• employees acting on behalf of the customer (such as depositing business takings)
  • conducting the transaction on behalf of an organisation such as a trust or association that is not the customer
  • conducting the transaction on behalf of a family member or friend.

When the individual making the transaction is not the customer your TTR must state this, and include details about the individual making the transaction. 

You must carefully check whether the individual conducting a threshold transaction is the customer of the designated service. To do this, you could check to see if an individual making a deposit into an account is the account holder. You may be able to determine that the individual is not the customer when:

  • the individual tells you directly they aren’t the customer
  • the account is in the name of a business or organisation
  • you notice an obvious difference in age or gender between the individual making the transaction and the personal details of the account holder
  • the type or size of transaction isn’t consistent with the customer’s previous financial activity or their financial profile
  • the transaction happens at a location not normally associated with the customer, such as interstate.

If you don’t know whether the customer or someone acting on their behalf made a transaction, you must fill in the TTR form as if the individual was the customer and provide the details accordingly.

You can use information you have previously collected from the individual to complete the TTR.

When you don’t have to provide an individual’s details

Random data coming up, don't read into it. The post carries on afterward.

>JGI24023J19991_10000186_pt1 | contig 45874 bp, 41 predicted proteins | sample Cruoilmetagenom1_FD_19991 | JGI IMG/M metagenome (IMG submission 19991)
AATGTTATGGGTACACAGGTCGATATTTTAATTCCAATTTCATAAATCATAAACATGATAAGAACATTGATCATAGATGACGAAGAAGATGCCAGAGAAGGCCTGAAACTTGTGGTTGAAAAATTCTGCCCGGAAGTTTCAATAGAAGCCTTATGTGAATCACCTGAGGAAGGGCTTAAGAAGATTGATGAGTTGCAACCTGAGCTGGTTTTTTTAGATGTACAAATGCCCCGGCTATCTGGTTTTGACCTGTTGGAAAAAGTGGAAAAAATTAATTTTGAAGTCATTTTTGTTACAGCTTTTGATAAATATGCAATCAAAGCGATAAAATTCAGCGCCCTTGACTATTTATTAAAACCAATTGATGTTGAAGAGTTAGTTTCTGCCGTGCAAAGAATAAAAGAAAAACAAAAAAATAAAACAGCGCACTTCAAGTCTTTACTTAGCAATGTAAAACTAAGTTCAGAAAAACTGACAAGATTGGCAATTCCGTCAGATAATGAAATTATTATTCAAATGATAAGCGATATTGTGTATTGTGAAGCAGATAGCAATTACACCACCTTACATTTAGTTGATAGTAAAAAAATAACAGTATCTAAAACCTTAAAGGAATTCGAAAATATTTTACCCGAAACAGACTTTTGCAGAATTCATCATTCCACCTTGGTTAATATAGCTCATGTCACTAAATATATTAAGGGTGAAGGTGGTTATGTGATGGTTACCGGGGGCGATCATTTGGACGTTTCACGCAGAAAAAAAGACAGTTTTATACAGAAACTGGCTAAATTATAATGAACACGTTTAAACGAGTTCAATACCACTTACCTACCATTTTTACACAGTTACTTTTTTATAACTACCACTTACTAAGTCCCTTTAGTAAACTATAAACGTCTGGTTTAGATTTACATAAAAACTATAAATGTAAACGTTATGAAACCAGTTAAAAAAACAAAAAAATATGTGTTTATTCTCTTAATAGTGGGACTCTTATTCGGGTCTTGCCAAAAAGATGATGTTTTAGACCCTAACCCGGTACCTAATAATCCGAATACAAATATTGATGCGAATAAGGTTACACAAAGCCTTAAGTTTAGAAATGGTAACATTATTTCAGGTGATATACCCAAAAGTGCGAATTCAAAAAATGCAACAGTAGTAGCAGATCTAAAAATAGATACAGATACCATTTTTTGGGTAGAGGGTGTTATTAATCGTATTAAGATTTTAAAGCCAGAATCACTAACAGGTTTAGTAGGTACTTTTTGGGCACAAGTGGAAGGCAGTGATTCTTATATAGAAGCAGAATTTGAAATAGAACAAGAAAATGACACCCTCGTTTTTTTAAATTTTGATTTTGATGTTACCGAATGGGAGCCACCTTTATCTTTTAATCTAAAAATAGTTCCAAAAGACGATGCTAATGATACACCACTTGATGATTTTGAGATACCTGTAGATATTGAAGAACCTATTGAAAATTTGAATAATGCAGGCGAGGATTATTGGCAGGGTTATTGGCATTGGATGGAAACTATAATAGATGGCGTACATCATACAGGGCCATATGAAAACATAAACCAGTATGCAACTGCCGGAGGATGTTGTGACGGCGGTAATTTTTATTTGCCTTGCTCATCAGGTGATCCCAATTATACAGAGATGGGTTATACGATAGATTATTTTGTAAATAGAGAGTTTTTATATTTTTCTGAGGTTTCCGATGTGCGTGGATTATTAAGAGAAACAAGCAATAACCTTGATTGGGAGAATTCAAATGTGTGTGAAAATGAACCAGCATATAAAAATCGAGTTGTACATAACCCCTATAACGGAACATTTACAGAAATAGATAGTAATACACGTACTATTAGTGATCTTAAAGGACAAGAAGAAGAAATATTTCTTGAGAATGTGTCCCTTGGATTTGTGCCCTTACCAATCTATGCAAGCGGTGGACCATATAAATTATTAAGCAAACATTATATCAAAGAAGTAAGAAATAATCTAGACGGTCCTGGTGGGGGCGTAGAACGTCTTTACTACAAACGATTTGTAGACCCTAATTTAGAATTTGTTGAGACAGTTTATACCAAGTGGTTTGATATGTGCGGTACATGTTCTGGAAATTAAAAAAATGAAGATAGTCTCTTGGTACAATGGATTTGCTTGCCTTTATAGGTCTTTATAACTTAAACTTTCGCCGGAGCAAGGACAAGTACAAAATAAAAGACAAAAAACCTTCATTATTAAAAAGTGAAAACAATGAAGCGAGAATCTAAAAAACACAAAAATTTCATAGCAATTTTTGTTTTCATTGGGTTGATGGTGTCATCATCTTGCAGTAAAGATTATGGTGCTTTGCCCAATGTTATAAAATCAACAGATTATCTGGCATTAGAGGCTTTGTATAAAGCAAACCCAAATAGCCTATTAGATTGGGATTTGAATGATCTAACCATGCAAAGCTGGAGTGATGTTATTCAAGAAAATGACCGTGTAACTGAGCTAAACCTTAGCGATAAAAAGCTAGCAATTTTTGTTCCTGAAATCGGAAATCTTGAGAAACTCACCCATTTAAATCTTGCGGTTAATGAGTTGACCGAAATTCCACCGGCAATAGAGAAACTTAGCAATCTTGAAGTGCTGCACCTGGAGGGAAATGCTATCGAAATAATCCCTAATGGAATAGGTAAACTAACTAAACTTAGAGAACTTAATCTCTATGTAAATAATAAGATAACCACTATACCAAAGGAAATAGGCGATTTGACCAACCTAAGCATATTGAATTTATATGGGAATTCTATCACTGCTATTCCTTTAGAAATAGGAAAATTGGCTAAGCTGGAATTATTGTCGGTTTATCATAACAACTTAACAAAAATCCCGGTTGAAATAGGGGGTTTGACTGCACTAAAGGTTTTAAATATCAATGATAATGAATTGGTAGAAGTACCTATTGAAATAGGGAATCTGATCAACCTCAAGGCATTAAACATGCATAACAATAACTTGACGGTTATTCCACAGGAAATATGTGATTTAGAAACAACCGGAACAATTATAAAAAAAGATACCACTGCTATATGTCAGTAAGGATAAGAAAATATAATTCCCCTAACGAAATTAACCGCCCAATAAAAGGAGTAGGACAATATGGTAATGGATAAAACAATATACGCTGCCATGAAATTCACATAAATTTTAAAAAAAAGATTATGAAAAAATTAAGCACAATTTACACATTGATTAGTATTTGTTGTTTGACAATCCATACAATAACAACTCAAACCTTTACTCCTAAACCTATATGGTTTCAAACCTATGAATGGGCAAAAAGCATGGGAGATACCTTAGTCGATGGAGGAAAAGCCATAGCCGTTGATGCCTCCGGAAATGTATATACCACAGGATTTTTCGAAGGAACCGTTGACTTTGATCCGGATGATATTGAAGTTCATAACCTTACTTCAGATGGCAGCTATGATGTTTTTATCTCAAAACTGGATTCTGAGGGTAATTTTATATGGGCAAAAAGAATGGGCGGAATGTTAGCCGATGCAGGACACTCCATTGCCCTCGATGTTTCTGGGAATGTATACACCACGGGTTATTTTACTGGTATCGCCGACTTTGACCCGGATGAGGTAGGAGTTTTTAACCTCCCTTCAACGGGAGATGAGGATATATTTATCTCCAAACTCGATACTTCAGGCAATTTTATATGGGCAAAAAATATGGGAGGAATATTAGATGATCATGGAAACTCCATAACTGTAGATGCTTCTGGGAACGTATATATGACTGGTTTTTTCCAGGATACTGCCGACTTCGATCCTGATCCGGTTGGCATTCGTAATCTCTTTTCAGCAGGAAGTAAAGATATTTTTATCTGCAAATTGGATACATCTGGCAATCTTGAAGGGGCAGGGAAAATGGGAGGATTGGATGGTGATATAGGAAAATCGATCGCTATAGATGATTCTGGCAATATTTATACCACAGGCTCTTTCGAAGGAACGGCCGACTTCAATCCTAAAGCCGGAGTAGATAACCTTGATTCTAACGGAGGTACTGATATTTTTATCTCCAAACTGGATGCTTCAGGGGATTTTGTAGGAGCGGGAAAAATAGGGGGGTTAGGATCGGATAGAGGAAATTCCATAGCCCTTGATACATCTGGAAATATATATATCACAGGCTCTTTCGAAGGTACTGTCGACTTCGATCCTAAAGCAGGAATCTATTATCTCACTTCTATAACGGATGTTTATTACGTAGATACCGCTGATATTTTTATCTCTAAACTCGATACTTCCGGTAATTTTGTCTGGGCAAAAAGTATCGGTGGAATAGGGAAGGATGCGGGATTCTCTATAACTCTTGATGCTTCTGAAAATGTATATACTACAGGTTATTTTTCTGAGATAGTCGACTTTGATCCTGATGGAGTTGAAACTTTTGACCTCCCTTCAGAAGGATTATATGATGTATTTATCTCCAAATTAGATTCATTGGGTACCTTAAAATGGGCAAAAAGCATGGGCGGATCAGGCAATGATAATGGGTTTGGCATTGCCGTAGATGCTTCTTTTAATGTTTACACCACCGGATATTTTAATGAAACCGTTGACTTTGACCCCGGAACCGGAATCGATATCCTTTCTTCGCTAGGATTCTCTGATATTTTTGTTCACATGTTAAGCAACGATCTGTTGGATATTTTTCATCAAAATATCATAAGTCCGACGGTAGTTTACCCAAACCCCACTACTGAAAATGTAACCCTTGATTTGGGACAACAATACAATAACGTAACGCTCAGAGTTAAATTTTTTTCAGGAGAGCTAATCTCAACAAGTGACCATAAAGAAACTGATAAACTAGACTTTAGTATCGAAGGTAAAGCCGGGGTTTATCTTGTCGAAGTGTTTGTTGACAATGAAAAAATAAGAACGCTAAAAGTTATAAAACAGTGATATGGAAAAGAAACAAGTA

You don’t have to include the details of the individual who made the transaction in a TTR if:

  • the transaction wasn’t made face-to-face (for example, a deposit made through a night safe or express deposit box)
  • the transaction involved an individual from a cash courier service.

Instead you must give AUSTRAC a statement about the circumstances of the threshold transaction, as well as the customer details.

The customer is a politically exposed person (PEP)

If your customer is a high-risk politically exposed person (PEP), you must:

Enhanced customer due diligence procedures include considering whether or not you should process particular transactions, and whether existing customer identification information you have on record should be updated or re-verified.

High-risk PEPs include all foreign PEPs, and those domestic or international organisation PEPs you identify as a high risk of money laundering or terrorism financing. Immediate family members or close associates of PEPs are also considered to be PEPs.

TTR obligations when a customer deposits A$10,000 or more directly into your bank account

If a customer deposits physical currency of A$10,000 or more (or the foreign currency equivalent) directly into your bank account (rather than paying you in cash), you do not have to submit a TTR. 

It is the responsibility of the financial institution that accepts the cash to report it to AUSTRAC. This is the case even if you use those funds to provide a designated service.

Example of a direct deposit into a reporting entity’s bank account